Note
Check Your Understanding The density of air in a classroom \((p = 1.00 \space atm\) and \(T = 20^oC\)) is \(1.28 \space kg/m^3\). At what pressure is the density \(0.600 \space kg/m^3\) if the temperature is kept constant?
[Hide Solution]
The density of a gas is equal to a constant, the average molecular mass, times the number density N/V. From the ideal gas law, \(pV = Nk_BT\), we see that \(N/V = p/k_BT\). Therefore, at constant temperature, if the density and, consequently, the number density are reduced by half, the pressure must also be reduced by half, and \(p_f = 0.500 \space atm\).
The Ideal Gas Law Restated using Moles
A very common expression of the ideal gas law uses the number of moles in a sample, n, rather than the number of molecules, N. We start from the ideal gas law, \[pV = Nk_BT,\] and multiply and divide the right-hand side of the equation by Avogadro’s number \(N_A\).This gives us \[pV = \dfrac{N}{N_A}N_A k_BT.\]
Note that \(n = N/N_A\) is the number of moles. We define the universal gas constant as \(R = N_Ak_B\), and obtain the ideal gas law in terms of moles.
Ideal Gas Law (in terms of moles)
In terms of number of moles n, the ideal gas law is written as \[pV = nRT.\]
In SI units,
\[R = N_Ak_B = (6.02 \times 10^{23} \space mol^{-1}) (1.38 \times 10^{-23} J/K) = 8.31 \space J/mol \cdot K\]
In other units,
\[R = 1.99 \dfrac{cal}{mol \cdot K} = 0.0821 \dfrac{L \cdot atm}{mol \cdot K}.\]
You can use whichever value of R is most convenient for a particular problem.
Example \(\PageIndex{1}\): Density of Air at STP and in a Hot Air Balloon
Calculate the density of dry air (a) under standard conditions and (b) in a hot air balloon at a temperature of \(120^oC\). Dry air is approximately \(78\% N_2, \space 21\% O_2,\) and \(1\% \space Ar\).
Strategy and Solution
- We are asked to find the density, or mass per cubic meter. We can begin by finding the molar mass. If we have a hundred molecules, of which 78 are nitrogen, 21 are oxygen, and 1 is argon, the average molecular mass is \(frac{78 \space m_{N_2} + 21 \space m_{O_2} + m_{Ar}}{100}\), or the mass of each constituent multiplied by its percentage. The same applies to the molar mass, which therefore is \[M = 0.78 \space M_{N_2} + 0,21 \space M_{O_2} + 0.01 \space M_{Ar} = 29.0 \space g/mol.\] Now we can find the number of moles per cubic meter. We use the ideal gas law in terms of moles, \(pV = nRT\), with \(p = 1.00 \space atm\), \(T = 273 \space K\), \(V = 1 \space m^3\), and \(R = 8.31 \space J/mol \cdot K\). The most convenient choice for R in this case is \(R = 8.31 \space J/mol \cdot K\) because the known quantities are in SI units: \[n = \dfrac{pV}{RT} = \dfrac{(1.01 \times 10^5 \space Pa)(1 \space m^3)}{(8.31 \space J/mol \cdot K)(273 \space K)} = 44.5 \space mol.\] Then, the mass \(m_s\) of that air is \[m_s = nM = (44.5 \space mol)(29.0 \space g/mol) = 1290 \space g = 1.29 \space kg.\] Finally the density of air at STP is \[\rho = \dfrac{m_s}{V} = \dfrac{1.29 \space kg}{1 \space m^3} = 1.29 \space kg/m^3.\]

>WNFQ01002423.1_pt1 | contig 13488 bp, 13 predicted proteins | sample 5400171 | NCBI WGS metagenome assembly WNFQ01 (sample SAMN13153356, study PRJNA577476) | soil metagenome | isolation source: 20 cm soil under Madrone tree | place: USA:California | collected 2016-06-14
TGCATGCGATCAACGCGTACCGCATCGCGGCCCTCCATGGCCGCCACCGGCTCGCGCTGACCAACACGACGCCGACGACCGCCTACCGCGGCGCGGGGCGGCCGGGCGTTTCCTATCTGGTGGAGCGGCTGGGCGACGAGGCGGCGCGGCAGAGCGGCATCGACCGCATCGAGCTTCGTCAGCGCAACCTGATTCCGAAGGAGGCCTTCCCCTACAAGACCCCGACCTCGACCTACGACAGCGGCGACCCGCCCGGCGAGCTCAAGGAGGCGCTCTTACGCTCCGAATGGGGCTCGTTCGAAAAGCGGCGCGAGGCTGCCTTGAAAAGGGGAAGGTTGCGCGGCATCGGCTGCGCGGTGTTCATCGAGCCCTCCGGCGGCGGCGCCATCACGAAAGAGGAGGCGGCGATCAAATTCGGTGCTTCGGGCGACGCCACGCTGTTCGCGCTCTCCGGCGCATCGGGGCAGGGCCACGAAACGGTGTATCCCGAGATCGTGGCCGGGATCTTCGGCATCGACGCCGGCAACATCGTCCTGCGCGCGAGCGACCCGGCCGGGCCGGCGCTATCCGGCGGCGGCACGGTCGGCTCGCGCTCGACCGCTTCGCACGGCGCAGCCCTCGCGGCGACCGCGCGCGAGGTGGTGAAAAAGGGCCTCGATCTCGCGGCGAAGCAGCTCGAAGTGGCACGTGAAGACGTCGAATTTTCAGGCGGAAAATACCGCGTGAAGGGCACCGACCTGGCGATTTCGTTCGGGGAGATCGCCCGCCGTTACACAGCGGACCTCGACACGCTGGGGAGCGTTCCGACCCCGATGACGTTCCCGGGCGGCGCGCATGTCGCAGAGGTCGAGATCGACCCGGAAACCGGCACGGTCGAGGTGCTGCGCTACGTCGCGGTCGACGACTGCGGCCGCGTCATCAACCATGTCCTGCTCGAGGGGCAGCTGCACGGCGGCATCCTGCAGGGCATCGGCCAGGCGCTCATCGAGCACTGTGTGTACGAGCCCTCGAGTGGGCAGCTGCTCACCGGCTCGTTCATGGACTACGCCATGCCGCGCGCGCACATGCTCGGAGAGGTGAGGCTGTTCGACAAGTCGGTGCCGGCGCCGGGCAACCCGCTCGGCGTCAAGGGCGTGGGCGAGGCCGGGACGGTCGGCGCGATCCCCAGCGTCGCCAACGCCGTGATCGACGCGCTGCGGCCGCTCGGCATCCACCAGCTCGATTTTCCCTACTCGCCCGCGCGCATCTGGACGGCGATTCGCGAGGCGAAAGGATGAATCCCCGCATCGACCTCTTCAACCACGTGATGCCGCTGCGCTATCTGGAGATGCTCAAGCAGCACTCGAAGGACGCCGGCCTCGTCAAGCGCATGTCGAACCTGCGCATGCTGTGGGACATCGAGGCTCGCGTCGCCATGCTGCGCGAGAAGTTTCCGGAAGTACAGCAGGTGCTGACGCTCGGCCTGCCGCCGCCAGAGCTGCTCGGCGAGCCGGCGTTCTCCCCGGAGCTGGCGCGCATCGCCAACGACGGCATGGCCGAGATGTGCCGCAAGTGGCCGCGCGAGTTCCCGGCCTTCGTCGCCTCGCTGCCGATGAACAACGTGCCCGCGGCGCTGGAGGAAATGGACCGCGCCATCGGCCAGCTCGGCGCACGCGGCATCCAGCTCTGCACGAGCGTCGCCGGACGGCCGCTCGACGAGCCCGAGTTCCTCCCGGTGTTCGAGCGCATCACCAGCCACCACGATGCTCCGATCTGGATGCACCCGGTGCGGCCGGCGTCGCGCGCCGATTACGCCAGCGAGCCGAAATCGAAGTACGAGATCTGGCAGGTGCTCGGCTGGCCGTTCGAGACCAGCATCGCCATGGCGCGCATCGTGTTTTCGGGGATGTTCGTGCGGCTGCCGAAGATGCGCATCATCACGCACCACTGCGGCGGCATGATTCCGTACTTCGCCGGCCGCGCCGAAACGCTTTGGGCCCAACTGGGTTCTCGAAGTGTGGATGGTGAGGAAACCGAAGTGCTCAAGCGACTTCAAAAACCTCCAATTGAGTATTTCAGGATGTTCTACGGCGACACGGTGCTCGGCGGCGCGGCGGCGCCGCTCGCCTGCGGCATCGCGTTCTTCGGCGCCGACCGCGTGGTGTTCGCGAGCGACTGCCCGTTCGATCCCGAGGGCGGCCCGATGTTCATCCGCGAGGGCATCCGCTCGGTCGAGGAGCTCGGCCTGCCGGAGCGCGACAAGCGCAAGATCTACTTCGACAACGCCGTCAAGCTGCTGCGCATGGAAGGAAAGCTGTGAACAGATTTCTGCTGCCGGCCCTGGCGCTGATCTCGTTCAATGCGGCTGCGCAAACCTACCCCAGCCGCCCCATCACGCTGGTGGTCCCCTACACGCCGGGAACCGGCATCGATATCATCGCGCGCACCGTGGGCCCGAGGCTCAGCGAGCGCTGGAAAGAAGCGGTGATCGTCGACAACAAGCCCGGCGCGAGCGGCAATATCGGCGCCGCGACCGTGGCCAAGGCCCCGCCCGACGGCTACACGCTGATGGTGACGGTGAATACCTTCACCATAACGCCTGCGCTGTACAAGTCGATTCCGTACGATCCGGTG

- The air pressure inside the balloon is still 1 atm because the bottom of the balloon is open to the atmosphere. The calculation is the same except that we use a temperature of \(120^oC\), which is 393 K. We can repeat the calculation in (a), or simply observe that the density is proportional to the number of moles, which is inversely proportional to the temperature. Then using the subscripts 1 for air at STP and 2 for the hot air, we have \[\rho_2 = \dfrac{T_1}{T_2}\rho_1 = \dfrac{273 \space K}{393 \space K}(1.29 \space kg/m^3) = 0.896 \space kg/m^3.\]
Significance
Using the methods of Archimedes’ Principle and Buoyancy, we can find that the net force on \(2200 \space m^3\) of air at \(120^oC\) is \(F_b - F_g = \rho_{atmosphere}V_g - \rho_{hot \space air}V_g = 8.49 \times 10^3 \space N\), or enough to lift about 867 kg. The mass density and molar density of air at STP, found above, are often useful numbers. From the molar density, we can easily determine another useful number, the volume of a mole of any ideal gas at STP, which is 22.4 L.
Note
Check Your Understanding Liquids and solids have densities on the order of 1000 times greater than gases. Explain how this implies that the distances between molecules in gases are on the order of 10 times greater than the size of their molecules.